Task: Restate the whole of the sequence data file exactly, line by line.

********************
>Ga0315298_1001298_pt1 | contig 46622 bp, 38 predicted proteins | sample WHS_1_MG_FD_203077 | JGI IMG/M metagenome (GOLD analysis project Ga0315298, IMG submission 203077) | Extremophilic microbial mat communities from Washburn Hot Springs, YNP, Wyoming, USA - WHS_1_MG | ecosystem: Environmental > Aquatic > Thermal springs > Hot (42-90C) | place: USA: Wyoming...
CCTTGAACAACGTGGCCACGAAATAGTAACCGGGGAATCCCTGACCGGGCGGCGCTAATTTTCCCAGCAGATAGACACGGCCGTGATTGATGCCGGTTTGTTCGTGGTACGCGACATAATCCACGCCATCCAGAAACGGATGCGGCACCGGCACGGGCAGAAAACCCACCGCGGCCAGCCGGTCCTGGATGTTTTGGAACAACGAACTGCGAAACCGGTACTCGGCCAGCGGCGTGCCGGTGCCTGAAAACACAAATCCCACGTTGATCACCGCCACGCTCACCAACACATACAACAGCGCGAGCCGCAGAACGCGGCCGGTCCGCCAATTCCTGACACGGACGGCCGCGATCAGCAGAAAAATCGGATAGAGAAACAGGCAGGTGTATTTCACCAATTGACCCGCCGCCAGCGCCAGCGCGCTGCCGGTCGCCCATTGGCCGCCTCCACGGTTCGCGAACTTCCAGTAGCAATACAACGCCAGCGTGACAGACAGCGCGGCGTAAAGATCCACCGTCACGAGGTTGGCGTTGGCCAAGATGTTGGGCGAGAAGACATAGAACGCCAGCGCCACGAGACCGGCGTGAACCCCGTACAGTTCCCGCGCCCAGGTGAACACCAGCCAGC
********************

>Ga0315298_1001298_pt1 | contig 46622 bp, 38 predicted proteins | sample WHS_1_MG_FD_203077 | JGI IMG/M metagenome (GOLD analysis project Ga0315298, IMG submission 203077) | Extremophilic microbial mat communities from Washburn Hot Springs, YNP, Wyoming, USA - WHS_1_MG | ecosystem: Environmental > Aquatic > Thermal springs > Hot (42-90C) | place: USA: Wyoming...
CCTTGAACAACGTGGCCACGAAATAGTAACCGGGGAATCCCTGACCGGGCGGCGCTAATTTTCCCAGCAGATAGACACGGCCGTGATTGATGCCGGTTTGTTCGTGGTACGCGACATAATCCACGCCATCCAGAAACGGATGCGGCACCGGCACGGGCAGAAAACCCACCGCGGCCAGCCGGTCCTGGATGTTTTGGAACAACGAACTGCGAAACCGGTACTCGGCCAGCGGCGTGCCGGTGCCTGAAAACACAAATCCCACGTTGATCACCGCCACGCTCACCAACACATACAACAGCGCGAGCCGCAGAACGCGGCCGGTCCGCCAATTCCTGACACGGACGGCCGCGATCAGCAGAAAAATCGGATAGAGAAACAGGCAGGTGTATTTCACCAATTGACCCGCCGCCAGCGCCAGCGCGCTGCCGGTCGCCCATTGGCCGCCTCCACGGTTCGCGAACTTCCAGTAGCAATACAACGCCAGCGTGACAGACAGCGCGGCGTAAAGATCCACCGTCACGAGGTTGGCGTTGGCCAAGATGTTGGGCGAGAAGACATAGAACGCCAGCGCCACGAGACCGGCGTGAACCCCGTACAGTTCCCGCGCCCAGGTGAACACCAGCCAGC